By Steve Silverman

You have heard this before, and multiple times. If the New York Jets can develop their young quarterback, the team has a chance to surprise in the AFC East.

Sam Darnold was selected with the third pick in the NFL Draft in April, and while the Jets are not putting a lot of public pressure on him to jump into the fight and become the starting quarterback early in his rookie season, that’s just what they would like to happen.

Barring that, Josh McCown, or possibly newcomer Teddy Bridgewater, will have the inside track on starting the season under center. While both of those alternatives are fairly decent, the ideal scenario involves their rookie quarterback from USC with the big arm and high talent level.

The first thing the Jets need to see is that he’s not Mark Sanchez, Geno Smith or Christian Hackenberg. All Jets fans know that the team has a succession of busts at quarterback and that can’t continue. The team’s loyal fans have seen too much misery over the years.

If Darnold can play well enough this summer and is in a position to wrestle the job away from McCown by Week Four or Five, he should find some decent targets. Jermaine Kearse makes the most out of his ability and he’s very difficult for opposing cornerbacks to cover one-on-one.

Quincy Enunwa missed all of last season after suffering a preseason neck injury. If he can return to the starting lineup and stay there, Enunwa will prove to be a huge target. He caught 58-857-4 in 2016, and he can use those numbers as a jumping off point for 2018.

Terrelle Pryor at the other receiving spot is another threat, and if he could ever play to his size-speed ratio – he’s 6-4, 228 pounds and runs a 4.4. 40 – the Jets would have a real contributor.

One thing the Jets need to have this year is a solid running game. That’s important for McCown or Bridgewater, and it is even more vital when Darnold comes on the scene. The diversity that a strong ground attack will bring is invaluable for a young quarterback.

While the Jets appear to have several capable backs in ex-Brown Isaiah Crowell, Bilal Powell, Eljah McGuire and Thomas Rawls, they don’t have a superstar – or even a star – at the position. It’s hard to make an offense go that doesn’t have a bread-and-butter back, especially when the team is waiting for its young quarterback to grow into his skin.

The offensive line was a problem a year ago in giving up 47 sacks, and while the signing of former Redskin center Spencer Long is a positive development, there’s no reason to think there will be a complete turnaround. Making sure the offensive line is professional and competent on an every-week basis has to be one of offensive coordinator Jeremy Bates’ top priorities.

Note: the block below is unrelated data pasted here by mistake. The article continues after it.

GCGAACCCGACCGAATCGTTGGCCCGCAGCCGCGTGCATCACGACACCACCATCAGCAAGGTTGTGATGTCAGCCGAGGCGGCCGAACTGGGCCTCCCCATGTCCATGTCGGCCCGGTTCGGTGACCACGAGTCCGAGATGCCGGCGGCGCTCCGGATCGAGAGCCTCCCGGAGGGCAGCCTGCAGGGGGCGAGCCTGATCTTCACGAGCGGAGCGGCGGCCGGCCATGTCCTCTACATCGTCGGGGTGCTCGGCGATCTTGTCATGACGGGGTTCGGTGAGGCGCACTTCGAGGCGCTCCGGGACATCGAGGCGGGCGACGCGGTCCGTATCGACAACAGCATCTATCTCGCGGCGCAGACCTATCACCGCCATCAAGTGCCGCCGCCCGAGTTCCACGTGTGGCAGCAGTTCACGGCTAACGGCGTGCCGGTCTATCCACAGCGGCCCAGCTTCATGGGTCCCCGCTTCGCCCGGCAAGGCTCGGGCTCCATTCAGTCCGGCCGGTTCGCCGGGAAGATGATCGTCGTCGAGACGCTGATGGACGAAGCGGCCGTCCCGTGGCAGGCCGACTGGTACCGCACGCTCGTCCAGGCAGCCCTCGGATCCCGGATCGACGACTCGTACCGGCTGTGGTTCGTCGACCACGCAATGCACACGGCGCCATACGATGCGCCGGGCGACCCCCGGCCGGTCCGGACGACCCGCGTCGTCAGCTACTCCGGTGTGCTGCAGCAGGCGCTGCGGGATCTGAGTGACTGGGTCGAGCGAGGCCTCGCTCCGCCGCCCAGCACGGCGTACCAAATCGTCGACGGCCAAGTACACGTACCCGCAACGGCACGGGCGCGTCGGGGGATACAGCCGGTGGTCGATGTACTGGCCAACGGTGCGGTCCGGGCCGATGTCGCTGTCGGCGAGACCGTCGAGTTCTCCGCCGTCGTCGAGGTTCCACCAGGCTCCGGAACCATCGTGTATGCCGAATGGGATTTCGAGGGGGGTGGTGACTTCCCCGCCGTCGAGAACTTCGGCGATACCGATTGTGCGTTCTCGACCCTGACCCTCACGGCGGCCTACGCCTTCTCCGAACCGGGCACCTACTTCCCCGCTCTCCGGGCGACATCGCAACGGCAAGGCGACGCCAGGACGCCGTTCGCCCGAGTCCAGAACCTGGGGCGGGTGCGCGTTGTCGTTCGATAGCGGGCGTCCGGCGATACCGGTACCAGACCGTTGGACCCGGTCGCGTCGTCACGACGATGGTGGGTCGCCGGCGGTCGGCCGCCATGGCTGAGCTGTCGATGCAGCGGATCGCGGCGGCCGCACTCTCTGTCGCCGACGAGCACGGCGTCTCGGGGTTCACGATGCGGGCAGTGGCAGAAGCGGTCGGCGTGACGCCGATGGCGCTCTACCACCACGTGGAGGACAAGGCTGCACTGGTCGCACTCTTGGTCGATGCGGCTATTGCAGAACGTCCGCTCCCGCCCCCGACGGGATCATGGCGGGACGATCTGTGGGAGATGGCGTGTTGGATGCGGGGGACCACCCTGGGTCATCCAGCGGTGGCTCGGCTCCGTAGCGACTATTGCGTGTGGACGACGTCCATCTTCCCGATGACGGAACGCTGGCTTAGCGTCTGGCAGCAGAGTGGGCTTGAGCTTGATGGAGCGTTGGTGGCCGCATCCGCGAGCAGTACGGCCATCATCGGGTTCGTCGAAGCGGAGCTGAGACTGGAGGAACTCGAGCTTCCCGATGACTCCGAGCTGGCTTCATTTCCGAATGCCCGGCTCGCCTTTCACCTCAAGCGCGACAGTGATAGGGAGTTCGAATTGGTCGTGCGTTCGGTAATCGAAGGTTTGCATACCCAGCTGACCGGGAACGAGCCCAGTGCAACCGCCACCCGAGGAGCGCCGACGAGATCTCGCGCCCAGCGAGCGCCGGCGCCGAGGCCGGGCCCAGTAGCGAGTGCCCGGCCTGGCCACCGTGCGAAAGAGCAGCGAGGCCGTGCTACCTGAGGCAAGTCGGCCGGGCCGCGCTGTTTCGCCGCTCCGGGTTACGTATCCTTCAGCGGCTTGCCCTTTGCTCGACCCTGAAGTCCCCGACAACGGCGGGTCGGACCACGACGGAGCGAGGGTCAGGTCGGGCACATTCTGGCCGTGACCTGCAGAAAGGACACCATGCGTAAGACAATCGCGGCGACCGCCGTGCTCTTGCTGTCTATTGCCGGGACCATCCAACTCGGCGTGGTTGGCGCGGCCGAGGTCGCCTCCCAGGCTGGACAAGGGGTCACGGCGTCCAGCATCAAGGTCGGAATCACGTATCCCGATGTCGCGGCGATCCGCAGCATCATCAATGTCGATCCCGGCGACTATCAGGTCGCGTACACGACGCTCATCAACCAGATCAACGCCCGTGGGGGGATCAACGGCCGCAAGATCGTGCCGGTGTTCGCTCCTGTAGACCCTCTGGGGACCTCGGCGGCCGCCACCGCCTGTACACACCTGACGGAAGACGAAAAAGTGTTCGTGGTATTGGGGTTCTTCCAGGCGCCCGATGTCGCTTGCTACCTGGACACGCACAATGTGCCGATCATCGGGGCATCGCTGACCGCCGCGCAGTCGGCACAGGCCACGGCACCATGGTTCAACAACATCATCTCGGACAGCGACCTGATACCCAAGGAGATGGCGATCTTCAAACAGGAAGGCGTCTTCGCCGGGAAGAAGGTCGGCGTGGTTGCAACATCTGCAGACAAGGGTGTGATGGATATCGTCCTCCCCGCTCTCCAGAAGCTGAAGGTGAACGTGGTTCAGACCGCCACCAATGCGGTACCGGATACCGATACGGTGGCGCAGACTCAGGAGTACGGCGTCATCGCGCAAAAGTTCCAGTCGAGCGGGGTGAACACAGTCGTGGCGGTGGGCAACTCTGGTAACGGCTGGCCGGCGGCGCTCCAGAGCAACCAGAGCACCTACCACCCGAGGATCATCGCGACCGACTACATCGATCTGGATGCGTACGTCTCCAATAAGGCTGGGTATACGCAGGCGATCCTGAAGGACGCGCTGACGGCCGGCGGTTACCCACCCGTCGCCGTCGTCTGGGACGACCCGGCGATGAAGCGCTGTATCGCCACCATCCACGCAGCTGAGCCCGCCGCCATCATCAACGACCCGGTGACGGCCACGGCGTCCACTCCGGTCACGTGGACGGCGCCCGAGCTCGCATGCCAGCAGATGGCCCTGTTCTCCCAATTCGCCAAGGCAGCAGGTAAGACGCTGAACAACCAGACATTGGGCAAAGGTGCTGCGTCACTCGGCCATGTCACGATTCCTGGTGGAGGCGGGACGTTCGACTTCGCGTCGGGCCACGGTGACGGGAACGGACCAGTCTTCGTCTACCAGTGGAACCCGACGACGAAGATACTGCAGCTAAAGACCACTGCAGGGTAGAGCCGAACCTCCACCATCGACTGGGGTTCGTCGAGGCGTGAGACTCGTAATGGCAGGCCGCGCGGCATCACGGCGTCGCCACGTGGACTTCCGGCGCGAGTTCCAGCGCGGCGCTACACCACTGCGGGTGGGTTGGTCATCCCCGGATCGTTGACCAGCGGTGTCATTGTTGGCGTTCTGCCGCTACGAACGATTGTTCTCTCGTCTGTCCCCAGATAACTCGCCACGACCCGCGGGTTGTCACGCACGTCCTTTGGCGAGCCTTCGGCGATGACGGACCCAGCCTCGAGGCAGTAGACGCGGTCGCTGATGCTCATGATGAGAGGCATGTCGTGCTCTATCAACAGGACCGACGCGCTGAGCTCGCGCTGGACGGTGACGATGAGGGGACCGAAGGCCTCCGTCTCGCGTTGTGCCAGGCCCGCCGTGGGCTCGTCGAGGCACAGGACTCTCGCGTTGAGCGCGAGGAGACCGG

If the Jets can retool in all of these areas, they could have a better-than-decent offense. However, when you have that many question marks, it’s tough to think that passing grades will be on the report card at the end of the day.

Head coach Todd Bowles is under no illusions when it comes to defensive play. Former star Muhammad Wilkerson is lining for the Packers, and the Jets are counting on rookie third-rounder Nathan Shepherd to make the step up from Fort Hays State to playing regularly in the NFL.

The team brought in Avery Williamson from the Titans to anchor the linebacking crew. The rest of the linebackers are largely unproven, but if Williams plays at a high level, his mates should be able to follow his lead and step up.

The secondary looks quite a bit better than it has in previous years, as Jamal Adams and Marcus Maye are big hitters at strong safety and free safety, respectively.  Maye has the kind of instincts and intelligence needed for his position, while Adams is capable of putting his imprint on any game.

But the key will come down to the combination of Bowles and Darnold. The coach-quarterback situation does not exactly sound like Bill Walsh-Joe Montana, but then again, it doesn’t have to.

Bowles is not a quarterback whisperer, but he needs to set the tone with his young signal caller right away. He has to make his expectations clear and he cannot baby his rookie signal caller.

The tough approach should work best, and Bowles should be capable of looking at his young signal caller in the eye and letting him know exactly what must be done.

If he can’t, the Jets will be looking for another head coach fairly quickly.